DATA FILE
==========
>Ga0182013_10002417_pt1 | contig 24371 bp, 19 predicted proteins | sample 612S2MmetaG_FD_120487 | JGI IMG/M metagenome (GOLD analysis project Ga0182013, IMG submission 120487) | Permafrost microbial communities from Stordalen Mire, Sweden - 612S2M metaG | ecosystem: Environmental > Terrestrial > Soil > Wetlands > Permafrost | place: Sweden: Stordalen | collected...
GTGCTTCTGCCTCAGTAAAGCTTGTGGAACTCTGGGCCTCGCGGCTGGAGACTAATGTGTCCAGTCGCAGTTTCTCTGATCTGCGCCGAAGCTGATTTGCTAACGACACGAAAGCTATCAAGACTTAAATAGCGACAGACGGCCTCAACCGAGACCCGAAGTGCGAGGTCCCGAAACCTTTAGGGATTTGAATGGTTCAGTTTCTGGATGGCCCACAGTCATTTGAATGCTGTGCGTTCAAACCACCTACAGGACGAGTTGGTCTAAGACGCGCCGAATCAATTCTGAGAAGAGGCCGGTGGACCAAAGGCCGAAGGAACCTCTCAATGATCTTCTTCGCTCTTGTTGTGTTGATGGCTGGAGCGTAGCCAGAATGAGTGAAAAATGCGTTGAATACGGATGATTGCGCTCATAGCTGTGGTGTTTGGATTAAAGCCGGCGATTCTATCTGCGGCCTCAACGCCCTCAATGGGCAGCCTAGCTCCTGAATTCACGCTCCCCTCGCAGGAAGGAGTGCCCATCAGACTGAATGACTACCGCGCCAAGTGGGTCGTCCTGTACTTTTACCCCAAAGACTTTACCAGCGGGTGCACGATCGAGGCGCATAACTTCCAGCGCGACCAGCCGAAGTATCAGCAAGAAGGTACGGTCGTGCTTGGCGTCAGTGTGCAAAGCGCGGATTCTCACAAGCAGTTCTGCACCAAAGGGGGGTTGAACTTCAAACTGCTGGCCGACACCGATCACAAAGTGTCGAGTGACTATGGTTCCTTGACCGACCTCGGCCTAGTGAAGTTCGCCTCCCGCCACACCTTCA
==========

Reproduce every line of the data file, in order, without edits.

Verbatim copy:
>Ga0182013_10002417_pt1 | contig 24371 bp, 19 predicted proteins | sample 612S2MmetaG_FD_120487 | JGI IMG/M metagenome (GOLD analysis project Ga0182013, IMG submission 120487) | Permafrost microbial communities from Stordalen Mire, Sweden - 612S2M metaG | ecosystem: Environmental > Terrestrial > Soil > Wetlands > Permafrost | place: Sweden: Stordalen | collected...
GTGCTTCTGCCTCAGTAAAGCTTGTGGAACTCTGGGCCTCGCGGCTGGAGACTAATGTGTCCAGTCGCAGTTTCTCTGATCTGCGCCGAAGCTGATTTGCTAACGACACGAAAGCTATCAAGACTTAAATAGCGACAGACGGCCTCAACCGAGACCCGAAGTGCGAGGTCCCGAAACCTTTAGGGATTTGAATGGTTCAGTTTCTGGATGGCCCACAGTCATTTGAATGCTGTGCGTTCAAACCACCTACAGGACGAGTTGGTCTAAGACGCGCCGAATCAATTCTGAGAAGAGGCCGGTGGACCAAAGGCCGAAGGAACCTCTCAATGATCTTCTTCGCTCTTGTTGTGTTGATGGCTGGAGCGTAGCCAGAATGAGTGAAAAATGCGTTGAATACGGATGATTGCGCTCATAGCTGTGGTGTTTGGATTAAAGCCGGCGATTCTATCTGCGGCCTCAACGCCCTCAATGGGCAGCCTAGCTCCTGAATTCACGCTCCCCTCGCAGGAAGGAGTGCCCATCAGACTGAATGACTACCGCGCCAAGTGGGTCGTCCTGTACTTTTACCCCAAAGACTTTACCAGCGGGTGCACGATCGAGGCGCATAACTTCCAGCGCGACCAGCCGAAGTATCAGCAAGAAGGTACGGTCGTGCTTGGCGTCAGTGTGCAAAGCGCGGATTCTCACAAGCAGTTCTGCACCAAAGGGGGGTTGAACTTCAAACTGCTGGCCGACACCGATCACAAAGTGTCGAGTGACTATGGTTCCTTGACCGACCTCGGCCTAGTGAAGTTCGCCTCCCGCCACACCTTCA